“We are seeing now a focus on clean eating, less toxic and more natural foods. … It is a good shift because we are having more avocados, olive oil, nuts, whole grains,” Lisa Young, a nutritionist and portion control expert, told FoodNavigator-USA.
“But, at the same time, we aren’t getting any thinner” because people still eat too much, she said.
She explained: “There is a very big health halo surrounding all of these things that people consider health food or products that are low-fat, organic and natural. They think they can eat as much as they want because it has an illusion of health food.”
And food and beverage manufacturers know that people will eat, and buy, more of a product that makes these claims and others, including non-GMO, no added sugar and no preservatives or artificial ingredients, she said. So, they play up these terms and try to downplay the unhealthy parts, such as that a product is still a cookie or chip.
“We delude ourselves that something is healthy if it has wholesome ingredients,” she said. “So, you are eating organic blue chips made with whole grains, but they are still chips and still come out of a bag.”
She offered weight-watchers the tried and true advice instead to “eat more fruits, vegetables and foods that don’t have claims screeching at you” because those are the foods that will be more filling with fewer calories.
Calorie counting or portion control are still necesary
“At the end of the day, you still have to watch how much you are eating,” she said, explaining in that regard the move away from being aware of how many calories are in a serving of food is hurting Americans more than helping them.
She argues the same unintended consequences come from single nutrient claims that are aimed at signaling health benefits or help maintaining weight.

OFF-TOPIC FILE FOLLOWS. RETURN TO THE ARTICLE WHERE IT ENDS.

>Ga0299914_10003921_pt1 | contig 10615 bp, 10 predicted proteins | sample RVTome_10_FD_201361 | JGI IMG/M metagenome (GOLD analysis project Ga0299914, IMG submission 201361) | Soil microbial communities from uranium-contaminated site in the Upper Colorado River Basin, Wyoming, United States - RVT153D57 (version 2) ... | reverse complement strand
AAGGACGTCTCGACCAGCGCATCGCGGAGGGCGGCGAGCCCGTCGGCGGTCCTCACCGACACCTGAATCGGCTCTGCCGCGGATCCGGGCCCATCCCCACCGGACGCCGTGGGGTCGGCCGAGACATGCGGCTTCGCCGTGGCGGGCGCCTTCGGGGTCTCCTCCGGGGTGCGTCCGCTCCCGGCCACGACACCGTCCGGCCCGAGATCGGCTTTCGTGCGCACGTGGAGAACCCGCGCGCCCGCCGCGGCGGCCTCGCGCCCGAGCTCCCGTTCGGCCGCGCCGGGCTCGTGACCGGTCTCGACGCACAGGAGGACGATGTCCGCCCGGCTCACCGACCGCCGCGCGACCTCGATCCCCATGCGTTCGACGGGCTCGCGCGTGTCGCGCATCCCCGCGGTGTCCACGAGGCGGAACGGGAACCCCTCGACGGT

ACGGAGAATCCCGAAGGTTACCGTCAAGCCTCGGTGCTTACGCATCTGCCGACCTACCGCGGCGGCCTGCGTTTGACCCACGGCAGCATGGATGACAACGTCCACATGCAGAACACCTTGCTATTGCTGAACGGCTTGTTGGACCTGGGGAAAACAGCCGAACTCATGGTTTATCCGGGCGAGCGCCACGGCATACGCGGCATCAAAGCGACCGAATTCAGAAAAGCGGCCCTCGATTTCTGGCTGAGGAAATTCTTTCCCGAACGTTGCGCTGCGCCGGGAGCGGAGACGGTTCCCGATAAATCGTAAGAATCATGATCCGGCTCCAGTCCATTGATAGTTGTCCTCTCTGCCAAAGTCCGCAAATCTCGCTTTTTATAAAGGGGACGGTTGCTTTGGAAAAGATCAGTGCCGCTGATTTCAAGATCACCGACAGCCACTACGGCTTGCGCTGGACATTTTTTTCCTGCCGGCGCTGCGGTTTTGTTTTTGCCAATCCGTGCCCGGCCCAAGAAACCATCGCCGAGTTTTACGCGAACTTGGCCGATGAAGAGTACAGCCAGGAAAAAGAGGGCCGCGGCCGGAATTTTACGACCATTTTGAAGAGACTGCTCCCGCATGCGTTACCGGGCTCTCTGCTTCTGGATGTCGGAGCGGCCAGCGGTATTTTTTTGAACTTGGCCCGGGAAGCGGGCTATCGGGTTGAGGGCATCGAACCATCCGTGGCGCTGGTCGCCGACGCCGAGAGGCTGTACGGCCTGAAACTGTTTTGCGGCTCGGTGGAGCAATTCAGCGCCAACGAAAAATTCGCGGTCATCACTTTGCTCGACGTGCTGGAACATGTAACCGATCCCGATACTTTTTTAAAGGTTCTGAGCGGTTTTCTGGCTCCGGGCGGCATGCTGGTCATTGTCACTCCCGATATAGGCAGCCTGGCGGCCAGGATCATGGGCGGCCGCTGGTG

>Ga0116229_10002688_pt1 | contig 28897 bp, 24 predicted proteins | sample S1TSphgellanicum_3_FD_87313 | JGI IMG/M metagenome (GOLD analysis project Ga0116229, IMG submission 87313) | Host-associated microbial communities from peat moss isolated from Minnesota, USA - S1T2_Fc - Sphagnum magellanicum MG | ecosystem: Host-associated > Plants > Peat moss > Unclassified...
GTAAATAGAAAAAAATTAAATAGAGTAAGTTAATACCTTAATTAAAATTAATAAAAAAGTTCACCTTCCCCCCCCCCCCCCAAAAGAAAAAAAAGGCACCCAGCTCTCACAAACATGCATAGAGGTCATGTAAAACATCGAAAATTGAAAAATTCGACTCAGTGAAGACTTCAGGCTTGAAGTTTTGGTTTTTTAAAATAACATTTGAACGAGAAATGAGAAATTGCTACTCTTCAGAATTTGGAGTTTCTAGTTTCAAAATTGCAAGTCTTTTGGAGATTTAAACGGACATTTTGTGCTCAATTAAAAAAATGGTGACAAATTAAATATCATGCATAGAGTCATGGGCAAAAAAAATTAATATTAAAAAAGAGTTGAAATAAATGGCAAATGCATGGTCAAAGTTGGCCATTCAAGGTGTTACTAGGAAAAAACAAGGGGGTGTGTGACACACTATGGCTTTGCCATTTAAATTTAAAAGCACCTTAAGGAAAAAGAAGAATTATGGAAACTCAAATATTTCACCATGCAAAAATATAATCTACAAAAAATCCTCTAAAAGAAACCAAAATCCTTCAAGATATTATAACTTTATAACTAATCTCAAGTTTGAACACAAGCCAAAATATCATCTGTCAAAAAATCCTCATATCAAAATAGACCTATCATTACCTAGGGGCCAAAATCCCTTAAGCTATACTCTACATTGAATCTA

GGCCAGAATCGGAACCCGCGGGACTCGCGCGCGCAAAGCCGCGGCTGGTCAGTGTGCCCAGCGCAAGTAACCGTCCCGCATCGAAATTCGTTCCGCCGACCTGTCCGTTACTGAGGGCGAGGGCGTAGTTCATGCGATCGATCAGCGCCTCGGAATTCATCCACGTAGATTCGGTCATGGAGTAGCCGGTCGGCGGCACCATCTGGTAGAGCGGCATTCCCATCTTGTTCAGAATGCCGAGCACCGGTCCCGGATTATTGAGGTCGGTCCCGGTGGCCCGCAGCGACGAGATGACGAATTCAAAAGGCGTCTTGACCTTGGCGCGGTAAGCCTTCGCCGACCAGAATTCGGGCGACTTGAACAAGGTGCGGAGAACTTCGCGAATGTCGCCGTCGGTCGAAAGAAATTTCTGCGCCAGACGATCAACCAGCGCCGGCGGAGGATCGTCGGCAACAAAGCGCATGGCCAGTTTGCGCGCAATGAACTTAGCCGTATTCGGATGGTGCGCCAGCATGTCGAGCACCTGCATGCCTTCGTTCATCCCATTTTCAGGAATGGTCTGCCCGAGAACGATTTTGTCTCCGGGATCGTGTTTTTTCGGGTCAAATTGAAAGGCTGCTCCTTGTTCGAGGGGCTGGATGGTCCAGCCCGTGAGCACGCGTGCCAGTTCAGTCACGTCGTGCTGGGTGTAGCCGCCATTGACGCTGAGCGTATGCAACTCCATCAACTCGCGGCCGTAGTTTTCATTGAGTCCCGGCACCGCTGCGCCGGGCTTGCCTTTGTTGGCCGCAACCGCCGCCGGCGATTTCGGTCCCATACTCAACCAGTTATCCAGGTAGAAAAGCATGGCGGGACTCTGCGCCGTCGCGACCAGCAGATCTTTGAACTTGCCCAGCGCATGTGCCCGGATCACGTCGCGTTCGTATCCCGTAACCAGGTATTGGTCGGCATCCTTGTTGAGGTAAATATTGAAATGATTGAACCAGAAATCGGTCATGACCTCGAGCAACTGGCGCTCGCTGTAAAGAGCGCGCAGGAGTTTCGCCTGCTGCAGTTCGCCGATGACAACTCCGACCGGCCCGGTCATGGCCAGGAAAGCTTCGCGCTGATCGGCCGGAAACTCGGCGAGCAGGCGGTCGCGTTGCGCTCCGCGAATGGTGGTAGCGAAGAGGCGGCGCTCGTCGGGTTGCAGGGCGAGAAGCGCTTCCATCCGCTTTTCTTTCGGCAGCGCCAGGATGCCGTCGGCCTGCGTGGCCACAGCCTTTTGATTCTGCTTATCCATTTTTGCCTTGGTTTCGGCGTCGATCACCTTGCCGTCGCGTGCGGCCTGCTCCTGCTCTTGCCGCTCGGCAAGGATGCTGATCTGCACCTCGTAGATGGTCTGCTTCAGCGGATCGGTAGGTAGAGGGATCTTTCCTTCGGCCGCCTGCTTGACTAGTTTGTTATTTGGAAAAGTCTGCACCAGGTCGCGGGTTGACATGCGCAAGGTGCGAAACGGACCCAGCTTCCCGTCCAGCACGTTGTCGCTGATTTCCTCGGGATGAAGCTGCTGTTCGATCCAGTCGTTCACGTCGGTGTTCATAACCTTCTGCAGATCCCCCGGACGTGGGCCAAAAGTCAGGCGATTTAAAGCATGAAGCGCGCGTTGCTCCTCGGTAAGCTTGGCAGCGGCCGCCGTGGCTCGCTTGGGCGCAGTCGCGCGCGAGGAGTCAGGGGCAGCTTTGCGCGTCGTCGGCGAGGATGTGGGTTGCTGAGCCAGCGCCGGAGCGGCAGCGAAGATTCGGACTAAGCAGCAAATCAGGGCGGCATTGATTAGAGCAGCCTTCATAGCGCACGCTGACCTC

For example, claims about fiber and protein are synonymous with satiety and weight management, but people still only need so much of each nutrient, Young said. She added just because a product is fortified with fiber or protein doesn’t make it healthy – especially if it is a calorie dense bar or cookie packed with sugar.
“If a candy bar has fiber, it is still a candy bar and not good for you,” she said.
She suggests Americans habit of focusing on only one piece of the weight management puzzle at a time, such as only calories or only healthy ingredients, is why obesity continues to plague the country.
“People need to look at the whole picture when they choose what to eat. We tend to look just at one piece and then move on to another piece, but at the end of the day we need to focus on both” calories, or portion control, and the ingredients.
Manufacturers can take action
She recommended manufacturers help consumers by reducing package sizes and offering more realistic single-serve options.
She also suggests shrinking or dividing the product into multiple pieces so that consumers feel like they are engaging with the food longer, which will help them feel fuller.
Manufacturers of healthy products can also fight back against America’s emerging obsession with decadent food by posting more photos of healthy options on Instagram so people are reminded and learn to crave them just as they have the over-the-top foods already posted on social media.
Likewise, she said, produce manufacturers should make their produce more accessible and portable – for example, pre-sliced apples or small bags of carrots.
But, ultimately, she said, it is up to consumers to watch what and how much they eat – and not just one or the other.
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